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WVRed
01-17-2009, 09:49 PM
http://rivals.yahoo.com/ncaa/basketball/blog/the_dagger/post/Finally-an-answer-to-Whatever-happened-to-Kevi?urn=ncaab,134910


Former West Virginia forward Kevin Pittsnogle is, it's safe to say, one of the more colorful and memorable college athletes of recent years. His slow-big-man-with-outside-game routine was, in its own weird way, spectacular to watch. Better than that, it was effective; West Virginia was rarely as successful before Pittsnogle, and they've yet to regain the tournament mojo they had in the big man's years there. He was a special dude.

So, of course, we want to know what happened to him. Is he playing semi-pro ball? In Europe? Is he ... a middle-school teacher in West Virginia that coaches high school basketball for free? The New York Times found the Pittsnogler, and has the answer:

Now, at 24, he is a middle school teacher in his hometown. He is also an unpaid assistant coach for a high school basketball team. He bowls in leagues three nights a week and occasionally plays bingo at Big Bucks Bingo. His wife, Heather, is a bank teller. They have two children and live in a double-wide trailer, and together they wonder how much appetite they have for uprooting their lives again so Pittsnogle can have one more chance at a basketball career.

It's sort of a sad story -- Pittsnogle seems to be split in two. Half of him wants to play basketball, but the other half of him wants to chill out in West Virginia, teach school, play a little bingo at Big Bucks and live out a life that writer John Branch classifies as the one "he expected and wanted before he shot his way into the national consciousness." And still, he seems torn.

Pittsnogle's desire also might be the least of his worries. According to the story, his weight has ballooned to about 300 pounds, and pro teams are telling him he needs to lose weight to get back in the game. (What, no vegan restaurants in Martinsburg? Sorry. That was mean.) Anyway, in the meantime, he'll still be a hero to people in West Virginia, even if he doesn't have the lifestyle to show it. There are worse fates, yes?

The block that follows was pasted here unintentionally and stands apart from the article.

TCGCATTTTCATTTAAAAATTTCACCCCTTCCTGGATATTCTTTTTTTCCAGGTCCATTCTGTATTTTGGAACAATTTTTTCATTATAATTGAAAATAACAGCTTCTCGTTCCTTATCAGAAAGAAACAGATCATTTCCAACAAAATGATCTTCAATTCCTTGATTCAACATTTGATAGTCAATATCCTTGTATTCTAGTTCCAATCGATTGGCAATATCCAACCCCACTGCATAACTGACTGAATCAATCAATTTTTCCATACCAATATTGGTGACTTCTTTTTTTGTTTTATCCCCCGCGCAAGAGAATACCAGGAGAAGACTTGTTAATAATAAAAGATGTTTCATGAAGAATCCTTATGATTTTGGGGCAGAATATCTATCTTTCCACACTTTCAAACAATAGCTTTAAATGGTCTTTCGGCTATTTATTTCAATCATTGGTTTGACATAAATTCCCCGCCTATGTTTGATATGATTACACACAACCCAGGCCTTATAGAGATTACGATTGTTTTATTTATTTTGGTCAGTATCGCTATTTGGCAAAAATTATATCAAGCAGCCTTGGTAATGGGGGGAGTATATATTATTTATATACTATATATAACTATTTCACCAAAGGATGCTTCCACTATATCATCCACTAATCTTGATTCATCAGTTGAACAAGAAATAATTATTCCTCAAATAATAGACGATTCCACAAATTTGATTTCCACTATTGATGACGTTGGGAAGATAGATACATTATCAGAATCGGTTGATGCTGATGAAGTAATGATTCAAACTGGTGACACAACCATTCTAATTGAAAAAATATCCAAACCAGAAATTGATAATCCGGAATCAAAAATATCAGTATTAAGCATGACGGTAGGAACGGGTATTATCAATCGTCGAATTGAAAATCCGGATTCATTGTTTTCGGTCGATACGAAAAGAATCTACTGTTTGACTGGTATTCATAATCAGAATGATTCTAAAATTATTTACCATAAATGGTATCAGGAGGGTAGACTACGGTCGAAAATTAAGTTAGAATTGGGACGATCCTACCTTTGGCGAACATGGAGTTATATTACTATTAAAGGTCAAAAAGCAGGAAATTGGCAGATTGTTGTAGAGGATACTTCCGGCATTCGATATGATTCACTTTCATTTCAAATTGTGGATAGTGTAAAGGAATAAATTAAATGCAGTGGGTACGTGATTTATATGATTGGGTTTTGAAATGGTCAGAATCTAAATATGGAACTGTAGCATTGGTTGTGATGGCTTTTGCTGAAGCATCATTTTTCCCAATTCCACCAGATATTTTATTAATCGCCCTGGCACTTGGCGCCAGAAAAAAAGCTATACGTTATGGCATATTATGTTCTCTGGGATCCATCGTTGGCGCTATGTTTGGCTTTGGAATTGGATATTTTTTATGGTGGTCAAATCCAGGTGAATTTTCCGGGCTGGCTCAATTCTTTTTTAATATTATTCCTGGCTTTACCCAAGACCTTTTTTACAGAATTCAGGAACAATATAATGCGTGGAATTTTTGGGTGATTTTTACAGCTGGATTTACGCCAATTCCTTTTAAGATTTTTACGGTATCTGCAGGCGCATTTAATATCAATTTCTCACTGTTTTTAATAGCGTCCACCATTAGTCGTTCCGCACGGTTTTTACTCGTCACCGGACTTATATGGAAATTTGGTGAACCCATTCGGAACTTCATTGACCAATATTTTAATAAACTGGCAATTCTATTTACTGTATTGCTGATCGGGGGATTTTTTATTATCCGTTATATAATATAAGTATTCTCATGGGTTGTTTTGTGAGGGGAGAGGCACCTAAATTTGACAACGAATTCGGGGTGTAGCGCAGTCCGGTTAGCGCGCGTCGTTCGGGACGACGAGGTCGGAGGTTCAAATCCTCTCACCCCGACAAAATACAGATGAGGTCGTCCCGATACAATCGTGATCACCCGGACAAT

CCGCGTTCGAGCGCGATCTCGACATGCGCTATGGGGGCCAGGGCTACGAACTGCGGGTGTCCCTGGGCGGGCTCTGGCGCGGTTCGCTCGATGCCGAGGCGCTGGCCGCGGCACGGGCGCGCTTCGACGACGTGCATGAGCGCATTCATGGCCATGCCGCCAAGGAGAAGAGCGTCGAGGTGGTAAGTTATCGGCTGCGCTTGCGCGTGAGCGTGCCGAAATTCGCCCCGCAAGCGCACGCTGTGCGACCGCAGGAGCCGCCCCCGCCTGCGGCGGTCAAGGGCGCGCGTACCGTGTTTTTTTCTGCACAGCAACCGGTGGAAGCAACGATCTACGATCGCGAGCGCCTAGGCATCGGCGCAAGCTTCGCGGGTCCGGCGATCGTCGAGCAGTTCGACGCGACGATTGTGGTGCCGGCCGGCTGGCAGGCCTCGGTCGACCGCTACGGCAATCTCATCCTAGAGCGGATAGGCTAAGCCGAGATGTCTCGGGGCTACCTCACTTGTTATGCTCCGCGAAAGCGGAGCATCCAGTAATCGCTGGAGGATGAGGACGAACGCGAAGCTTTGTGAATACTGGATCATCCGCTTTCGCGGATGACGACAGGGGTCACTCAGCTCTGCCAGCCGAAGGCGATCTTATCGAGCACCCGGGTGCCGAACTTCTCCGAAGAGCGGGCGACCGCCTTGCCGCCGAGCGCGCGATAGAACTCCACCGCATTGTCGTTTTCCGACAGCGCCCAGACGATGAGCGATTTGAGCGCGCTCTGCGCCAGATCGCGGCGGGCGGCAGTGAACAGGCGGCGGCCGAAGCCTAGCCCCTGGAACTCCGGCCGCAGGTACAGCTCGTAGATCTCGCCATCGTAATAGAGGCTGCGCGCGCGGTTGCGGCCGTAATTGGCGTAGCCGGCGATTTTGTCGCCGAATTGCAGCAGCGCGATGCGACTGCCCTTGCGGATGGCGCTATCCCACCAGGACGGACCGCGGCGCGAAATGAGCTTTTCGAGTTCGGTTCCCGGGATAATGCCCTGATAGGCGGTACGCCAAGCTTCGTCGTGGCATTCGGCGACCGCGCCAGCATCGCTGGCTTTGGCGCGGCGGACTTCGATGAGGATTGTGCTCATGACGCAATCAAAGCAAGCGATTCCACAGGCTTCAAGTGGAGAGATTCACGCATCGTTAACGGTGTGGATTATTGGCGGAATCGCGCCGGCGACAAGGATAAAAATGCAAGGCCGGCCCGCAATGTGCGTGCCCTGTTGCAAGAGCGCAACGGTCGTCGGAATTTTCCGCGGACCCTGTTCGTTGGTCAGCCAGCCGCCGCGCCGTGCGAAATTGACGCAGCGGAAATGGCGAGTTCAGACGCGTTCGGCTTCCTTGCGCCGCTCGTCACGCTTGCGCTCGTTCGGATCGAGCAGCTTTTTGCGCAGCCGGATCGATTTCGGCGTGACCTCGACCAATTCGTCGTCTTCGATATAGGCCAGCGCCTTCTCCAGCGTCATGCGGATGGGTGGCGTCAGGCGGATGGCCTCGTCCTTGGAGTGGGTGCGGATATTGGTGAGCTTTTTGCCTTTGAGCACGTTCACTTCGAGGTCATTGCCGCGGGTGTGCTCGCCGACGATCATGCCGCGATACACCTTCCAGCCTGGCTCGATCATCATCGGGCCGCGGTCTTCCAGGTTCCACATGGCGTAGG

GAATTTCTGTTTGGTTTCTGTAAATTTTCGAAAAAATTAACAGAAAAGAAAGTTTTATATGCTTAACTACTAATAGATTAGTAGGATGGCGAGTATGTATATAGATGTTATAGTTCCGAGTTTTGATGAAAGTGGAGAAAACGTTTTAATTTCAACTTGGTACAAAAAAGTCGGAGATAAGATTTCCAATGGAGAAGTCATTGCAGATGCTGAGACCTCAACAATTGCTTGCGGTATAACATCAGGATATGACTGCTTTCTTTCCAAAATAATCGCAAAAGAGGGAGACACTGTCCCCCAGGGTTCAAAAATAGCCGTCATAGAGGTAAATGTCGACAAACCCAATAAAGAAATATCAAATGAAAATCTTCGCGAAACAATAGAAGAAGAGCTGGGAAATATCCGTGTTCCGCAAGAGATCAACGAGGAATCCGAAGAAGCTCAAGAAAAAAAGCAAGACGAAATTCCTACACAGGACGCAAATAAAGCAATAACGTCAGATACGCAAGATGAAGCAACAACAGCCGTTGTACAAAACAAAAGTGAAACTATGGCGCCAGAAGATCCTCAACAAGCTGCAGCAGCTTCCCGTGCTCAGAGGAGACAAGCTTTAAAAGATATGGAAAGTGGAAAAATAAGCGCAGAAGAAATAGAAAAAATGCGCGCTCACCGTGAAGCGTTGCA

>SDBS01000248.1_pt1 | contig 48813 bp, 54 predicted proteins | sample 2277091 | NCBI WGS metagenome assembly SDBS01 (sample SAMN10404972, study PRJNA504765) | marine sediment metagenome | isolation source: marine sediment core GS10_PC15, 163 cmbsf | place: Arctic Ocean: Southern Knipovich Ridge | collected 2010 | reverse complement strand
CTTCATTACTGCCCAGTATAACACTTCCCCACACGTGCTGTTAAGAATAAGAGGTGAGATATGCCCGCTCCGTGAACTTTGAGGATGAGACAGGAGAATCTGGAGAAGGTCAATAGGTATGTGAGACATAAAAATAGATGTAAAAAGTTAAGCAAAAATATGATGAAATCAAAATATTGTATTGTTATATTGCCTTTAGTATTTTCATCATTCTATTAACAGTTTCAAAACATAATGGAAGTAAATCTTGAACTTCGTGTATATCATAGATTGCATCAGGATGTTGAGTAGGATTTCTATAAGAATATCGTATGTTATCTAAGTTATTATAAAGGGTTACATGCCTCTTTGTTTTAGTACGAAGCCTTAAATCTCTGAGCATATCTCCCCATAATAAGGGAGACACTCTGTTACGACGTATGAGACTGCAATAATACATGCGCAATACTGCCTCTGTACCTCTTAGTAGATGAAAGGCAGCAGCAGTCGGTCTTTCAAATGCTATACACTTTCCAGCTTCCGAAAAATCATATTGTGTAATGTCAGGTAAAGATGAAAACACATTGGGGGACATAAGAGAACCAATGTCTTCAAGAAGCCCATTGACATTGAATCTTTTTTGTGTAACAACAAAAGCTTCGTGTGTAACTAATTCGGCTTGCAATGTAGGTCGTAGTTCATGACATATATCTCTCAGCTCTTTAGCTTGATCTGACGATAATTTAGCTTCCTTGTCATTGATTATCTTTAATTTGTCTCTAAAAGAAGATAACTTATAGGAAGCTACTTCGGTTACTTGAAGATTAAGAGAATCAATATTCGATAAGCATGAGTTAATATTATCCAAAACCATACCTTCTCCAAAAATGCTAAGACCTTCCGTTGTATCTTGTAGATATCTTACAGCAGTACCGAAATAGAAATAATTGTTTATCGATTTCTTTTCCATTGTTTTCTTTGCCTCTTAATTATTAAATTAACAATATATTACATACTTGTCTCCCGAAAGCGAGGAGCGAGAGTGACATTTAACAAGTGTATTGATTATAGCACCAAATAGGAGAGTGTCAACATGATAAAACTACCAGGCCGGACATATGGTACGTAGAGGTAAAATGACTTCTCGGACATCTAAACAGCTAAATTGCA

marcshoe
01-17-2009, 10:14 PM
When you're seven foot, 300 pounds doesn't mean the same thing it means to the rest of us.

Teaching middle school in Martinsburg, huh? I subbed at a school down in this part of the state last year that could use him. An unbelievably wild place where maybe, just maybe, a seven foot tall, 300-pound man could put a little fear into the students.

Probably not, but maybe.

hebroncougar
01-18-2009, 09:11 PM
Not sure how it's sad that a guy is teaching young people and donating time to a high school basketball team. I think the guy in the article needs to understand priorities, there are a lot worse things Pittsnogle could be doing.

redsfanmia
01-19-2009, 02:05 PM
Not sure how it's sad that a guy is teaching young people and donating time to a high school basketball team. I think the guy in the article needs to understand priorities, there are a lot worse things Pittsnogle could be doing.

Thats what I thought as well, its not like he is homeless and strung out on heroin.

WMR
01-19-2009, 02:31 PM
I think the "sadness" that the author was referring to is possibly a dream unfulfilled, not his current occupation or lifestyle.

Highlifeman21
01-19-2009, 04:47 PM
I dunno, IMO living in a double-wide trailer in WV reeks of "sadness".

Dude could shoot, though. I hope he gets his weight in order and makes some pro money.